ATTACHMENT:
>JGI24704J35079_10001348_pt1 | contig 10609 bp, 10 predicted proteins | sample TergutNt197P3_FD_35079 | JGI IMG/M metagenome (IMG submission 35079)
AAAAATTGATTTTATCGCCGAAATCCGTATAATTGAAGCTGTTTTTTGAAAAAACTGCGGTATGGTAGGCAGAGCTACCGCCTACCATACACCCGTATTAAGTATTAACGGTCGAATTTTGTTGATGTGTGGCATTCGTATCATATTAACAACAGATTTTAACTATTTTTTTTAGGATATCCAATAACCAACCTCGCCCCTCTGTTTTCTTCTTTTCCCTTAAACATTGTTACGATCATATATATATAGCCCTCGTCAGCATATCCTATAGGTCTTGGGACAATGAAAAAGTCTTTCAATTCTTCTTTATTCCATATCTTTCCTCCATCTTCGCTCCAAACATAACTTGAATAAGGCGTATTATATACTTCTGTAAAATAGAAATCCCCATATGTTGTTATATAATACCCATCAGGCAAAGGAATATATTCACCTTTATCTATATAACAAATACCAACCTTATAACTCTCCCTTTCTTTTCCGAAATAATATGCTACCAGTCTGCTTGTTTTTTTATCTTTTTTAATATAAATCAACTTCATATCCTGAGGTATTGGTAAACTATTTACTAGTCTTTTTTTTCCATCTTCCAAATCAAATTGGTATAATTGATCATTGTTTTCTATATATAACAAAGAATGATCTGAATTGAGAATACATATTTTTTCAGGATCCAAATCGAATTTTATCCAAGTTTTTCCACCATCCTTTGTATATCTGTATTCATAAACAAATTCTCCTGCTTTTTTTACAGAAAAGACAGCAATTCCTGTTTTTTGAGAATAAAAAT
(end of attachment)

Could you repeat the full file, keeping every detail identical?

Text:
>JGI24704J35079_10001348_pt1 | contig 10609 bp, 10 predicted proteins | sample TergutNt197P3_FD_35079 | JGI IMG/M metagenome (IMG submission 35079)
AAAAATTGATTTTATCGCCGAAATCCGTATAATTGAAGCTGTTTTTTGAAAAAACTGCGGTATGGTAGGCAGAGCTACCGCCTACCATACACCCGTATTAAGTATTAACGGTCGAATTTTGTTGATGTGTGGCATTCGTATCATATTAACAACAGATTTTAACTATTTTTTTTAGGATATCCAATAACCAACCTCGCCCCTCTGTTTTCTTCTTTTCCCTTAAACATTGTTACGATCATATATATATAGCCCTCGTCAGCATATCCTATAGGTCTTGGGACAATGAAAAAGTCTTTCAATTCTTCTTTATTCCATATCTTTCCTCCATCTTCGCTCCAAACATAACTTGAATAAGGCGTATTATATACTTCTGTAAAATAGAAATCCCCATATGTTGTTATATAATACCCATCAGGCAAAGGAATATATTCACCTTTATCTATATAACAAATACCAACCTTATAACTCTCCCTTTCTTTTCCGAAATAATATGCTACCAGTCTGCTTGTTTTTTTATCTTTTTTAATATAAATCAACTTCATATCCTGAGGTATTGGTAAACTATTTACTAGTCTTTTTTTTCCATCTTCCAAATCAAATTGGTATAATTGATCATTGTTTTCTATATATAACAAAGAATGATCTGAATTGAGAATACATATTTTTTCAGGATCCAAATCGAATTTTATCCAAGTTTTTCCACCATCCTTTGTATATCTGTATTCATAAACAAATTCTCCTGCTTTTTTTACAGAAAAGACAGCAATTCCTGTTTTTTGAGAATAAAAAT